I had fallen in love with Chennai on my first visit to Elliot Beach, but that love had suffered a setback during the subsequent months. I rediscovered that love in the ten days that followed our assessment. Every morning, I would wake up before dawn and walk down to the beach with Shreevallabh and my camera (the sky remained cloudy without exception, and my wish of photographing the sun rise from the sea was never fulfilled). We returned early in the evenings. This was also the time when my friends were buying gifts (mostly Saris) for their family members with their first salary before leaving Chennai. I didn’t buy anything, as I had certain restrictions on buying new clothes due to the death of my grandma, but that did not prevent me from going shopping with them. But my favourite shop was Odyssey, the huge bookstore beside Sangeetha Restaurant. I suppressed my urge to buy a few books as I already had enough luggage to carry to Hyderabad and there was no point in increasing it unnecessarily.

I left Chennai for Hyderabad on 14th September with Shreevallabh, Kohinoor and Spandana. I left Chennai with two suitcases, one kitbag and a lifetime’s worth of memories. Some of them good, some bad. But to myself, I only repeated the SMS message that I had sent to all my friends on the last day of training… “Do not cry because it is over. Smile because it happened.

And to Chennai, I said, “Poitwaren” (Tamil phrase for Goodbye, which literally means “I’ll be back”).

Tuesday, March 21, 2006

The art of cooking

Here is your book, the one your thousands of letters have asked us to publish. It has taken us years to do, checking and rechecking countless recipes to bring you only the best, only the interesting, only the perfect. Now we can say, without a shadow of doubt, that every single one of them, if you follow the directions to the letter, will work for you exactly as well as it did for us, even you have never cooked before.
-McCall's Cookbook(1963)

These lines have been quoted at the beginning of a very famous book, a book that is called the Programmers' Bible. So, cooking and programming aren't really as different as they seem to be. And as you can see in the picture, I got interested at quite an early age (I'm the interested kid in the picture, not the one actually cooking). So, I thought cooking my food would be the right thing to do after coming to Hyderabad. At least it would be a righter thing to do than eating the food available here. And I had my cousin's (the other child in the photo) example to follow: he has become an expert cook after going to the US. So one fine day, I started cooking.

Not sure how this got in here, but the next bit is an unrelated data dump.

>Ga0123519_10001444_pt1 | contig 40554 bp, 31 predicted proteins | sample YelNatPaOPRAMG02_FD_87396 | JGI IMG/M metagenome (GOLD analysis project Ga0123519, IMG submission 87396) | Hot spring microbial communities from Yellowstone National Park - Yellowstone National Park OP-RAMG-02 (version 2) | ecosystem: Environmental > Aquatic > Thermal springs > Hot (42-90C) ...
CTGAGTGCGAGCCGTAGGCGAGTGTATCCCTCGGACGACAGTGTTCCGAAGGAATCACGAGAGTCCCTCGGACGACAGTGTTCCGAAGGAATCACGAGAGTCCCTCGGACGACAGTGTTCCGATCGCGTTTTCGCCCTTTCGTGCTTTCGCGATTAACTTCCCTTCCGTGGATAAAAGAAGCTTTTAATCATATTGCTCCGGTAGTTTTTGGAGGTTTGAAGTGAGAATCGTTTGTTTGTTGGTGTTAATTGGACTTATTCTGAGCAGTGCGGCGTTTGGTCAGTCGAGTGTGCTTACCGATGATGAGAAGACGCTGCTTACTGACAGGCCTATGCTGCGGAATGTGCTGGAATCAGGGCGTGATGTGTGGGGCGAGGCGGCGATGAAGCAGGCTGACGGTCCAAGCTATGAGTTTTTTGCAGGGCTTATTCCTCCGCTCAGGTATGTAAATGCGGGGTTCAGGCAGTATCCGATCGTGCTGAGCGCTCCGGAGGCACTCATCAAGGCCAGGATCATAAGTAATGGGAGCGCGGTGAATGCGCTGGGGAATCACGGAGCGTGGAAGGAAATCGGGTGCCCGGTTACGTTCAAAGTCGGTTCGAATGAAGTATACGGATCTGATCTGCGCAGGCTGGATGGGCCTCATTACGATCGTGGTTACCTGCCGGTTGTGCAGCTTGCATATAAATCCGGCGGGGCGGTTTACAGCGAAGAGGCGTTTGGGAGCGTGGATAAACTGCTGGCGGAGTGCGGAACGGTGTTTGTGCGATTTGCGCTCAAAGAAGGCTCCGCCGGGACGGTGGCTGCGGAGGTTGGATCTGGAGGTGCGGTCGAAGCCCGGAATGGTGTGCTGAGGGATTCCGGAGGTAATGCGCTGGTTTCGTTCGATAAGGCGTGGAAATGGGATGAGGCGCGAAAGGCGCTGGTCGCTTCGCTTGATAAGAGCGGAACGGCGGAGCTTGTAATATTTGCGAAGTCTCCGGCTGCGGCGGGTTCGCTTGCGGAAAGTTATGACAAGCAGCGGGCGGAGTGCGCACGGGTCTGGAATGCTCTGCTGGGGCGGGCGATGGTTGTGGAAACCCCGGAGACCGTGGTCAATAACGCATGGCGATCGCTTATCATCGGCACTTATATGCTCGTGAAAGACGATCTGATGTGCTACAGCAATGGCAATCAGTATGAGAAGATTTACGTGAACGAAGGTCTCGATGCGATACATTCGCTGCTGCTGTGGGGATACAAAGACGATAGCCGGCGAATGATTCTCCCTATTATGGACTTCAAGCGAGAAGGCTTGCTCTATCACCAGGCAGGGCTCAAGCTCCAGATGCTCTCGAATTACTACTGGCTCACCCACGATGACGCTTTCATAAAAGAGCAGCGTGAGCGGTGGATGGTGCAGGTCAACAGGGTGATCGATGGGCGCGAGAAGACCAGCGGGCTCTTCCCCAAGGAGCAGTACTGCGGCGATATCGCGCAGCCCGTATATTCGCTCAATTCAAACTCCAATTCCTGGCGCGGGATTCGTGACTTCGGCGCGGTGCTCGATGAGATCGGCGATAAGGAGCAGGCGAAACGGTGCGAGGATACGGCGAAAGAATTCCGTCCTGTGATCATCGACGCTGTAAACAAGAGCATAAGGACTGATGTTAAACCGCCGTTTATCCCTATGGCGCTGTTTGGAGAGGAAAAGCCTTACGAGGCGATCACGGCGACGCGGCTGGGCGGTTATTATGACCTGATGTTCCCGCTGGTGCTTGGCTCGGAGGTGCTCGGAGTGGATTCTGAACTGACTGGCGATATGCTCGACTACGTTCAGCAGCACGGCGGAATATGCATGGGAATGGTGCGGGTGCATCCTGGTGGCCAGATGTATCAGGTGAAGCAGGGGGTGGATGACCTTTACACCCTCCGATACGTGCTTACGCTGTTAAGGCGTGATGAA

Now since I am a programmer, I prefer to follow a certain sequence of steps when I want to cook a new dish. Here are those steps:

1. Email mom and ask for the algo... er...recipe.
2. Get a print out of the recipe and highlight the ingredients needed.
3. Go to a shop and buy those ingredients.
4. Cook the dish, keeping the print out in front. If I get stuck, I call up mom and clarify.
5. Delay till the flatmates are very hungry. Then announce that the food has been cooked horribly today...they should gulp it down somehow etc. This never fails to draw appreciation from the eaters.
6. Serve the food.
7. Eat it.

So far I have learnt to cook rice, fried rice, dal (pulses), cauliflower curry, cabbage curry, okra, cabbage cutlets, pancakes, gourd, bitter gourd, poppy seeds, egg curry, chicken curry, mutton curry and several other dishes that are my own concoction. Ah yes, I forgot to say luchis i.e. pooris made of white flour. That's what I made for dinner tonight. They were almost round this time, reasonably soft and one of them even puffed up while frying. The last time when I made them, that is the first time, they were too crisp. And their shapes were amazing! I mean believe it or not, one was shaped exactly like the map of Australia, and that too happened unintentionally. Each one had a unique shape, and 'round' was not one of those shapes.

Since I started cooking, four people have left our flat. Three of them have left their job and moved out of the city. The only person staying with me is the one on a diet. I hope that this has got nothing to do with my cooking! As far as I'm concerned, I'm very fond of my food, and I've gained a lot of weight in the last few months. I like cooking as well as eating. Cooking is at least easier than programming... the eaters don't throw errors when you do something wrong.

My solitary flatmate is out of station for a week, so the flat is all mine now. This is the proper time for me to improve and improvise and I'm making the best use of it. I even invited a friend for dinner on Saturday night. It was fun (except for cutting the onions; that made me cry as usual).

So my advice to all non-cooking readers is, "Start cooking. If you cook well, you'll gain a lot of good friends. If you don't, you can get rid of a lot of bad ones."

Thursday, March 16, 2006


Night falls on the world around me. I am sitting in my front of my PC. My flatmate goes to sleep in his room. I am browsing folders, surfing the net. Copying photos from my digital camera to the hard disk. An old friend logs into Orkut, and we start a scrap-war. An unexpected name or two pops up in Yahoo Messenger, and we get into a conference and photo-sharing. Some not-so-close friends also pop up. I'll stay invisible to them.

I work a little on an animated greeting card for a friend, then a little on a code. John Denver and Kishore Kumar sing softly out of my speakers. I read an e-book, then play a rubber of bridge. I read a few blogs, then take some online tutorials.